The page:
As suspicious as I think all that is, I’m not saying the results are totally fabricated. Botting also manipulates very real people into interacting with your account. People who bot will say this is the best part of using an automation service — that it connects you with people you would have never even known existed otherwise. And that’s true. I’ve seen friendships develop from hollow Instagress interactions. But more often than not, the “following” scenario plays out:
How to Tell if Someone Is Botting
To see if someone is botting, you need to be following them. Go to your activity page and select the Following tab on top. This lists out what the accounts you follow are doing (mainly what photos they’re ‘liking’). If a user is logged in, you’ll see what they’re liking in real time, and if you follow botters, you’ll see the tell-tale signs of Instagram automation.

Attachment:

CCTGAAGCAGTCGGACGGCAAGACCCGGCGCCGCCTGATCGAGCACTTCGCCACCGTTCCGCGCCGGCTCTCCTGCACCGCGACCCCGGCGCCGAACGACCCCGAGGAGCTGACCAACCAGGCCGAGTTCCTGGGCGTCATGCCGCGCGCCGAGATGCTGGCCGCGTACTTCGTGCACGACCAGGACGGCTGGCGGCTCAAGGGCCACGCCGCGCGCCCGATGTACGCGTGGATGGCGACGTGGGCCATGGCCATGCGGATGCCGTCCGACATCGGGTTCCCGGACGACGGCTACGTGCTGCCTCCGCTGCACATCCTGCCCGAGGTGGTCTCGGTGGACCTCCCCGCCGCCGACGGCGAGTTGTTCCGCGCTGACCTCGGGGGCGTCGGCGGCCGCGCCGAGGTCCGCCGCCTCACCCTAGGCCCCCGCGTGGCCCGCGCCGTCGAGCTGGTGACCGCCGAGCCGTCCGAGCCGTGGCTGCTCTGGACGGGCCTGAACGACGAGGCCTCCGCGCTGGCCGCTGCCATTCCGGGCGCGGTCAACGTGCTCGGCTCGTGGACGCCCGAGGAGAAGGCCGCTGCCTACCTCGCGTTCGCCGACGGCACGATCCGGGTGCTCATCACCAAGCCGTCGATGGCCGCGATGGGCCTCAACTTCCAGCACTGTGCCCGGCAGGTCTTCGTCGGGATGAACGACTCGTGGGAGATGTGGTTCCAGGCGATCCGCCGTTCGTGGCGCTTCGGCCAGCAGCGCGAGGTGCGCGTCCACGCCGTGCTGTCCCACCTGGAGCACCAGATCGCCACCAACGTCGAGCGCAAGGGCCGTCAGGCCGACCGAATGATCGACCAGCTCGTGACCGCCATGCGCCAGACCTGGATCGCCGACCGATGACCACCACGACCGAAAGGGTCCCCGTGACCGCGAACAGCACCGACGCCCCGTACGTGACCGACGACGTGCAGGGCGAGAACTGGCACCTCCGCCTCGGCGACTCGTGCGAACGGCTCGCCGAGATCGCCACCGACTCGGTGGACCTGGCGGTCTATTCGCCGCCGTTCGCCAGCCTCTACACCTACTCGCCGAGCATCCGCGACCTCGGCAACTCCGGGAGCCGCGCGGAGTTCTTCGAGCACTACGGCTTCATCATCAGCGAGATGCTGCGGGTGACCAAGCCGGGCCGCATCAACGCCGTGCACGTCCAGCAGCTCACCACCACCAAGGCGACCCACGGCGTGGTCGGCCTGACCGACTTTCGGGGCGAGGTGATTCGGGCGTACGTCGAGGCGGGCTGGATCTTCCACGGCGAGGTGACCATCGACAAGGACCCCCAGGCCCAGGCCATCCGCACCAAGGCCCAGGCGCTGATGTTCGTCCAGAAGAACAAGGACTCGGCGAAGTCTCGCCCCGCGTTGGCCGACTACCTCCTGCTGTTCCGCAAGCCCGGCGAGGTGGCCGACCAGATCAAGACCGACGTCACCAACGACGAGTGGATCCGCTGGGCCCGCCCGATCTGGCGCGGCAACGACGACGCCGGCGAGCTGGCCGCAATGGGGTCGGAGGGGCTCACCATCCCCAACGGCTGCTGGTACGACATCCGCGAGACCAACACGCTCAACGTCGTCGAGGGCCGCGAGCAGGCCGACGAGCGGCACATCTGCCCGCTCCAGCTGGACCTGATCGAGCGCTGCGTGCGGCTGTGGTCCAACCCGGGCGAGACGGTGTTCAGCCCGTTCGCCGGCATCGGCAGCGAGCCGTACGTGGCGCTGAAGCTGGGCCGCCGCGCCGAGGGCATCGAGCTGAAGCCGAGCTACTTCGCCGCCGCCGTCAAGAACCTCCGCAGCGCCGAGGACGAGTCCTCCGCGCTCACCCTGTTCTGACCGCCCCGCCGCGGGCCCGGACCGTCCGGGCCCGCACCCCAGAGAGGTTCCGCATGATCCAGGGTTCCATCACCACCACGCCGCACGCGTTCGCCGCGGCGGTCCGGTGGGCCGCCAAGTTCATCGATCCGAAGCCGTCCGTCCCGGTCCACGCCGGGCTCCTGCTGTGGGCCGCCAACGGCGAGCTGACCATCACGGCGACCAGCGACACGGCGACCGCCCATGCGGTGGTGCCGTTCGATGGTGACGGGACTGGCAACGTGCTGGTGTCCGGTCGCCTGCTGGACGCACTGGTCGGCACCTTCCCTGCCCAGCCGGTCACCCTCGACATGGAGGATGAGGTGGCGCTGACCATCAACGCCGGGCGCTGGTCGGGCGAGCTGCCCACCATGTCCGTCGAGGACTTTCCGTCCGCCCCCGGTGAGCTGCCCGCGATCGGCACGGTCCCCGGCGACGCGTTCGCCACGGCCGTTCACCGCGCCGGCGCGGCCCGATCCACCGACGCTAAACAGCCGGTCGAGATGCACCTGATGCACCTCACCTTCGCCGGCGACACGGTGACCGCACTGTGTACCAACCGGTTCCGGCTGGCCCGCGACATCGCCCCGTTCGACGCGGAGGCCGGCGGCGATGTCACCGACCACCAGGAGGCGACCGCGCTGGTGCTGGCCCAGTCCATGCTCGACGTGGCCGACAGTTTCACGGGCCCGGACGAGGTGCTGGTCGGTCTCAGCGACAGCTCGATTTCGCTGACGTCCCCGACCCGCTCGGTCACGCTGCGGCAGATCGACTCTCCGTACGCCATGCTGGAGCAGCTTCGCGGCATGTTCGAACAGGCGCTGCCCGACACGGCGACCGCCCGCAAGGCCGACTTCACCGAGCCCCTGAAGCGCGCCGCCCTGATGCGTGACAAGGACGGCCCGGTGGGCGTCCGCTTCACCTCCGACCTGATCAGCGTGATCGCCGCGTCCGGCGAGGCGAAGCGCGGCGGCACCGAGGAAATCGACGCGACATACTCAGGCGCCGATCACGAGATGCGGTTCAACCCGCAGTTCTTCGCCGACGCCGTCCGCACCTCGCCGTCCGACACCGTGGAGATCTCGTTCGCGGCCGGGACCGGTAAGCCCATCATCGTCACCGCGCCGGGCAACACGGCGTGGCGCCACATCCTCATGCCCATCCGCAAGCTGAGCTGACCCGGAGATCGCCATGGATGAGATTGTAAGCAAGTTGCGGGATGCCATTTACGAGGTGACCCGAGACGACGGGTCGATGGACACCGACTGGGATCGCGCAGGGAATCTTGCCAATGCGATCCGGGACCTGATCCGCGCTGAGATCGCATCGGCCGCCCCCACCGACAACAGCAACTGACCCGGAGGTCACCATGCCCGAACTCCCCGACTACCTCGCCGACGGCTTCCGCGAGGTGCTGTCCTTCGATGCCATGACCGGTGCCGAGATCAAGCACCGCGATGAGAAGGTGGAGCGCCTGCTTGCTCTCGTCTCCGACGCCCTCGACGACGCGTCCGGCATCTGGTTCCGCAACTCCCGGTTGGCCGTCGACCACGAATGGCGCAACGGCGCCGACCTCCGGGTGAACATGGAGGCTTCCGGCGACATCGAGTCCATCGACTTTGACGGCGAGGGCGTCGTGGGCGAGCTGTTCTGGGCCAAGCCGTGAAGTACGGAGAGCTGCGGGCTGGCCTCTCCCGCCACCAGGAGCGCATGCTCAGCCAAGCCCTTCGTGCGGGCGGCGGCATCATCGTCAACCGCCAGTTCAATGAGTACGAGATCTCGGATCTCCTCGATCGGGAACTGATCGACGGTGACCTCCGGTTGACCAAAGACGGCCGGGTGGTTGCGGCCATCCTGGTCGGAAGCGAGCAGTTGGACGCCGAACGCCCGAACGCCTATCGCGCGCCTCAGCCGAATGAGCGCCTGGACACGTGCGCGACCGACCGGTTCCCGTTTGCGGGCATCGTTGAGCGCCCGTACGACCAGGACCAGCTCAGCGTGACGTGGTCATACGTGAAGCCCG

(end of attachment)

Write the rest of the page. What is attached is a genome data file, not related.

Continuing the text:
A botter will almost always be listed as having liked 8 photos within the last few seconds. Here’s a comparison of bot activity versus what normal activity looks like:
If you want to give them the benefit of the doubt because maybe they’ve just happened to like 8 photos in the last minute, keep checking back. As you can see, the bot is liking content round the clock, and when you return to the screen at any point in the day, you’ll likely see their profiles at the top of this list.
A Quick Rant on Hashtags
Hashtags are the fuel behind every effective bot, and as a result, they’re the biggest beneficiary of bot activity. Even if you aren’t using bots, hashtagging your work will get you more passive engagement as bots around the world target your content.
The Issues with Bots
I’ve had many discussions with Instagrammers who use bots and support their use. Their reasons include